The IRS has many rules that organizations must satisfy for your benefits, such as HRAs, to be tax-advantaged.
The IRS requires the following:
- Plan documents: The IRS requires that written plan documents be established and maintained. Plan documents define what expenses are eligible for reimbursement, the amount of employer contribution, and other required details about the reimbursement plan.
- Documentation: The IRS requires that employees submit proper documentation verifying their claim for reimbursement and that supporting documentation is saved on file for ten years.
Non-discrimination: Defined contribution health plans must comply with nondiscrimination rules. The rules state the plan must not discriminate in favor of highly compensated individuals (HCIs) with respect to eligibility to participate in the plan or benefits provided under the plan.
Health Insurance Portability and Accountability Act (HIPAA)
Defined contribution health plans are governed by HIPAA rules. To administer a plan correctly, the entity processing employee reimbursement claims receives protected health information (PHI) that is required to be held confidentially.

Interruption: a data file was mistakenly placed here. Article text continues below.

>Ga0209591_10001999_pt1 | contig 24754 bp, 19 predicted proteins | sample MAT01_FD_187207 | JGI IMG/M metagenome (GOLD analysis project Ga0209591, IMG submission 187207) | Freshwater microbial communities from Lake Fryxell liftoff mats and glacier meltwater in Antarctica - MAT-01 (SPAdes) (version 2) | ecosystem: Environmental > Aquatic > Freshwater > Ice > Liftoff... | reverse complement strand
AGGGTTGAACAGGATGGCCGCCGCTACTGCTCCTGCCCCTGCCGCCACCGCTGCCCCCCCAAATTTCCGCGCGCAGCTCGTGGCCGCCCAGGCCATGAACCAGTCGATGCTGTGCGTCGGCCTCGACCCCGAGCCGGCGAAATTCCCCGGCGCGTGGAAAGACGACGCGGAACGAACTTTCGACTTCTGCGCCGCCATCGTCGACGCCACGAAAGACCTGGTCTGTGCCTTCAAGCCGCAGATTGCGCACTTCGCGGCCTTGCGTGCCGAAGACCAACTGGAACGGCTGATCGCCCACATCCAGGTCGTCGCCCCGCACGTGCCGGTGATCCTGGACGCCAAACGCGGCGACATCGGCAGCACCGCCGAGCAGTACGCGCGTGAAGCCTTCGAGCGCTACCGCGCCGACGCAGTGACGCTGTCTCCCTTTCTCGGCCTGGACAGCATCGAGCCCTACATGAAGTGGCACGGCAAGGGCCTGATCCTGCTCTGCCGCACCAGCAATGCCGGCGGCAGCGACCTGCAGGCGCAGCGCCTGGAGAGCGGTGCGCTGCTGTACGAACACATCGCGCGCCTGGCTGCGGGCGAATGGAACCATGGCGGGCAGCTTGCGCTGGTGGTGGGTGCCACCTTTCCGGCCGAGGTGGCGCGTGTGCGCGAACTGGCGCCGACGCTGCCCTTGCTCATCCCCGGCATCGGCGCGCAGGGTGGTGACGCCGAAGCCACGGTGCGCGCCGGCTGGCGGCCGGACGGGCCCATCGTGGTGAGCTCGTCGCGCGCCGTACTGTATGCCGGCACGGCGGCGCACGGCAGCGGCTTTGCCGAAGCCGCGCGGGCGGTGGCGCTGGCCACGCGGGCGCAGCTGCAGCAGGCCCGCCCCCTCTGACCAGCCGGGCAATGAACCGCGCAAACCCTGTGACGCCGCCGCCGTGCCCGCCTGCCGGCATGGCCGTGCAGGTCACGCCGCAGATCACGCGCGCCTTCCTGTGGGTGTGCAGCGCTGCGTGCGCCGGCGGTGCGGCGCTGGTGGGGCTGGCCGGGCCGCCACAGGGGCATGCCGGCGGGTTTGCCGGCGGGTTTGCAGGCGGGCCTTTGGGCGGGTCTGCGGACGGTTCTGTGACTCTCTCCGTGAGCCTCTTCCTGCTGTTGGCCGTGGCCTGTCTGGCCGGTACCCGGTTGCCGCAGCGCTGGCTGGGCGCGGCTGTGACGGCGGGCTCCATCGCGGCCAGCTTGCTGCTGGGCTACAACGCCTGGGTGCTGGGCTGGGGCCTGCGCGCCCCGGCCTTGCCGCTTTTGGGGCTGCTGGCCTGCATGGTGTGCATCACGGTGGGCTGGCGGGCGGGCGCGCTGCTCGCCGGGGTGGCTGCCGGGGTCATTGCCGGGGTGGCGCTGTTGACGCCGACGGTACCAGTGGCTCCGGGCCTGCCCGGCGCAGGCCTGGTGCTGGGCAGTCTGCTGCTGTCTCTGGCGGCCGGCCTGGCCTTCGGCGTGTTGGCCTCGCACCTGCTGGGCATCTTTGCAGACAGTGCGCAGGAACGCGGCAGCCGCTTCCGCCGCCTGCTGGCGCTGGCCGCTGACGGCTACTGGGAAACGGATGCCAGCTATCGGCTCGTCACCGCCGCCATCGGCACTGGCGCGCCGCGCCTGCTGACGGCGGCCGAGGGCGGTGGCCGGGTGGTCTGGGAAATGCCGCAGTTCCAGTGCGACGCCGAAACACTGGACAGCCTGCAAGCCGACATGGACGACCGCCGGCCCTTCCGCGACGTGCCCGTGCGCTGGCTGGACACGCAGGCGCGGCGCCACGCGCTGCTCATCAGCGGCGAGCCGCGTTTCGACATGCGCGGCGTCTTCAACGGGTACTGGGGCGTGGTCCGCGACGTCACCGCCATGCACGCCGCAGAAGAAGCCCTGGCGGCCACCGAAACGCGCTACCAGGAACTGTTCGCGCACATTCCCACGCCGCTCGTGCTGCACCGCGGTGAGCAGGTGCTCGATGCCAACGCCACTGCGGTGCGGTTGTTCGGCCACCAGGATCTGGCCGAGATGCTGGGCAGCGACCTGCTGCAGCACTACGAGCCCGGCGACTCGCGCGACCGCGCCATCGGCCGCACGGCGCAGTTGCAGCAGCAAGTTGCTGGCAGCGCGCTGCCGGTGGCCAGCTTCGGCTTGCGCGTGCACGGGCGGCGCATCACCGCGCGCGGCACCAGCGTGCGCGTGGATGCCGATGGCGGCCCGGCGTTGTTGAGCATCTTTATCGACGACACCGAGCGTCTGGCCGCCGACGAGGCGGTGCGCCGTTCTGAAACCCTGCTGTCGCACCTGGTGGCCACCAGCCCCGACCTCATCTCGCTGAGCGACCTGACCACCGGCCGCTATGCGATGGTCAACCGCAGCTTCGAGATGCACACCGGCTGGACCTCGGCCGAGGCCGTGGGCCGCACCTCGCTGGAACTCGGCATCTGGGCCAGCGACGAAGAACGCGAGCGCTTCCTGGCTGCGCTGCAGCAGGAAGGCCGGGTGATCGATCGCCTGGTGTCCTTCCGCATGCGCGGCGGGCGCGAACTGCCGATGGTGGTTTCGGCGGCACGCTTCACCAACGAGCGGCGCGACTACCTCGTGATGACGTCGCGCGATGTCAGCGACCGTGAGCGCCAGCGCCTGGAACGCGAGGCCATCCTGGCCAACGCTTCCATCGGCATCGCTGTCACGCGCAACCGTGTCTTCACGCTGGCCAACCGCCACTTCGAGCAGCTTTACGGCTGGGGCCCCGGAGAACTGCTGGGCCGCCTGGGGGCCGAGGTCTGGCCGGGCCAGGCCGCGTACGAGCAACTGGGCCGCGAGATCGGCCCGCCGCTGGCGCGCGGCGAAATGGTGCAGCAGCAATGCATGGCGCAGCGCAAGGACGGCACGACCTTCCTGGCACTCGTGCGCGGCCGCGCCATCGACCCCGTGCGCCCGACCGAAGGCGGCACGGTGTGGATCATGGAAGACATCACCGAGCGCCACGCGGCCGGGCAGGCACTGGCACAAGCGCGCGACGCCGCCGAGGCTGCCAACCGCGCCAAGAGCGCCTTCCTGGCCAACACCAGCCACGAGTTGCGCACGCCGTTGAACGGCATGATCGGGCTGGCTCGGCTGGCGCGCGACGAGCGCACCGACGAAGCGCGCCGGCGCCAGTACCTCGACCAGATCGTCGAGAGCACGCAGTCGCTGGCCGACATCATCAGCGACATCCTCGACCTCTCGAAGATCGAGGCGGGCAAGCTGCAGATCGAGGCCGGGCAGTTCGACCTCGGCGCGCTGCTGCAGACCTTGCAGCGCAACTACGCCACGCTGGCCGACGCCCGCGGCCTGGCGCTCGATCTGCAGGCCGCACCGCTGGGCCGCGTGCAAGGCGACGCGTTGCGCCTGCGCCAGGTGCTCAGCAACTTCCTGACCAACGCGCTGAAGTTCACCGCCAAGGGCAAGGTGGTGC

Consolidated Omnibus Budget Reconciliation Act (COBRA)
For plans with 20 or more participants, employers must give terminated employees the option to continue their participation in the plan for a period after termination and may charge an employee up to 102% of the value of their allowance if COBRA is elected.
Employee Retirement Income Security Act (ERISA)
ERISA rules apply to all health benefits, including traditional group health insurance and HRAs.
ERISA requires every welfare plan to have a summary plan description (SPD) and to furnish copies to each participant.
The U.S. federal government also has specific regulations employers must comply with in order to reimburse employees for individual health insurance premiums without triggering ERISA plan status for the individual health insurance policies. For example, the employer must not endorse specific individual health insurance policies or pay directly for them.
Affordable Care Act (ACA) rules